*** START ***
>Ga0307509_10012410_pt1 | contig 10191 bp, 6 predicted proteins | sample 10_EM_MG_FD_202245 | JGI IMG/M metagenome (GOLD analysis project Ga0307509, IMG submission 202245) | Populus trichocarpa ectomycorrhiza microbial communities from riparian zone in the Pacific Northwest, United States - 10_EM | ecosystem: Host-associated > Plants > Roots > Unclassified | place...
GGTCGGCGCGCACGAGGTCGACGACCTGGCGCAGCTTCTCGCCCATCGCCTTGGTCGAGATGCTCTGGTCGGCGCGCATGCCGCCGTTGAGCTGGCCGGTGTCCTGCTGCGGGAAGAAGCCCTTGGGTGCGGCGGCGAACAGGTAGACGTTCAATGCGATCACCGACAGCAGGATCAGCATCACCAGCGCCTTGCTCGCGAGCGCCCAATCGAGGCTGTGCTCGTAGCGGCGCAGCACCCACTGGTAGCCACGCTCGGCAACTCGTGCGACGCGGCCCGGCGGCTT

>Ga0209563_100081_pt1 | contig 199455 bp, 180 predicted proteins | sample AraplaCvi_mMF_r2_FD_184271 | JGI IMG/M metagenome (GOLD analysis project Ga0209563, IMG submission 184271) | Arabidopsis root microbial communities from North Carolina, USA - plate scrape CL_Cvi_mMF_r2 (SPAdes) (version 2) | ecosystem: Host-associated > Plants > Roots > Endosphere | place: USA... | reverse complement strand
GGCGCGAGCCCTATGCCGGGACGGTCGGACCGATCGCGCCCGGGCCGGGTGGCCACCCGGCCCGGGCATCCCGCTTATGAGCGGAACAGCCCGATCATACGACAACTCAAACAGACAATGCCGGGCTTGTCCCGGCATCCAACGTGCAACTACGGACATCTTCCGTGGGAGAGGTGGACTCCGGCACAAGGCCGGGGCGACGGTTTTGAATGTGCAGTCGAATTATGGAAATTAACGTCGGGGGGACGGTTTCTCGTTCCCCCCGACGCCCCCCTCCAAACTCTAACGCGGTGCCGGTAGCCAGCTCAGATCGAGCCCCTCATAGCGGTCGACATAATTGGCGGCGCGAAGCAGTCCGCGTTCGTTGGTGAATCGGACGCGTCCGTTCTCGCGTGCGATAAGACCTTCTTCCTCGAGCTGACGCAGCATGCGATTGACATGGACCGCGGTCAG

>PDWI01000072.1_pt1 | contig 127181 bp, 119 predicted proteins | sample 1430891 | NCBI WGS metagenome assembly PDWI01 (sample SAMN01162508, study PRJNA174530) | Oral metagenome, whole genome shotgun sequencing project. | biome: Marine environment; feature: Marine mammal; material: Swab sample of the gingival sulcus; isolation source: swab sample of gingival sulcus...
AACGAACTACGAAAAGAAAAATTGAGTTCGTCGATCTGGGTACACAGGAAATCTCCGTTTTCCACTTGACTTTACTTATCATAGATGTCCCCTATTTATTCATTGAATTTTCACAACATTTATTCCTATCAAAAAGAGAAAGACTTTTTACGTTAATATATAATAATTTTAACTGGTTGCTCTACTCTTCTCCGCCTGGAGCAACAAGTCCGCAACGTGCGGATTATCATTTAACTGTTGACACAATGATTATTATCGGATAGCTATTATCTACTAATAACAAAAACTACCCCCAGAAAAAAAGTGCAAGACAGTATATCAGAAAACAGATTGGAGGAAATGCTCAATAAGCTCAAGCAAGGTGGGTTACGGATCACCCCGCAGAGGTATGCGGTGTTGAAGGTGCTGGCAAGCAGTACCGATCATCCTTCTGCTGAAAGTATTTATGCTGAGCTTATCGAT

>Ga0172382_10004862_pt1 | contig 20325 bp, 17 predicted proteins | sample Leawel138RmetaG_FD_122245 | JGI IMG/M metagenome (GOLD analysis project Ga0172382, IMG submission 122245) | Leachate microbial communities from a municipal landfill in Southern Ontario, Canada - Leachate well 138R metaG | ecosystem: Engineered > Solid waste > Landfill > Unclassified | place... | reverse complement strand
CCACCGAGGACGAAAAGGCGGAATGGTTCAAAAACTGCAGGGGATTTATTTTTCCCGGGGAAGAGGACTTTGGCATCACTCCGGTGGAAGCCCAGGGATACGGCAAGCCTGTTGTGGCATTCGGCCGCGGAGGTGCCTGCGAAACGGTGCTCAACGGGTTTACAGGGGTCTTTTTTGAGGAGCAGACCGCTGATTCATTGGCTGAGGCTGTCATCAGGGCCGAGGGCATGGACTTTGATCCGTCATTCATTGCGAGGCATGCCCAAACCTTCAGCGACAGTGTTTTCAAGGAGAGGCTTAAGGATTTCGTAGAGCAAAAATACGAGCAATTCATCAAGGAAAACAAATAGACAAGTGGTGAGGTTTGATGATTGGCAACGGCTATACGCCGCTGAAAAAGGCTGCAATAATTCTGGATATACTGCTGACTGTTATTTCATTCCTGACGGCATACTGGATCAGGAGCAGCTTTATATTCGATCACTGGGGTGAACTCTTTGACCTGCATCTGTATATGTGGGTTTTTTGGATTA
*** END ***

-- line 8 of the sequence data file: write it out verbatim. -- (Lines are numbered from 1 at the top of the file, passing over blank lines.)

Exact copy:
CCACCGAGGACGAAAAGGCGGAATGGTTCAAAAACTGCAGGGGATTTATTTTTCCCGGGGAAGAGGACTTTGGCATCACTCCGGTGGAAGCCCAGGGATACGGCAAGCCTGTTGTGGCATTCGGCCGCGGAGGTGCCTGCGAAACGGTGCTCAACGGGTTTACAGGGGTCTTTTTTGAGGAGCAGACCGCTGATTCATTGGCTGAGGCTGTCATCAGGGCCGAGGGCATGGACTTTGATCCGTCATTCATTGCGAGGCATGCCCAAACCTTCAGCGACAGTGTTTTCAAGGAGAGGCTTAAGGATTTCGTAGAGCAAAAATACGAGCAATTCATCAAGGAAAACAAATAGACAAGTGGTGAGGTTTGATGATTGGCAACGGCTATACGCCGCTGAAAAAGGCTGCAATAATTCTGGATATACTGCTGACTGTTATTTCATTCCTGACGGCATACTGGATCAGGAGCAGCTTTATATTCGATCACTGGGGTGAACTCTTTGACCTGCATCTGTATATGTGGGTTTTTTGGATTA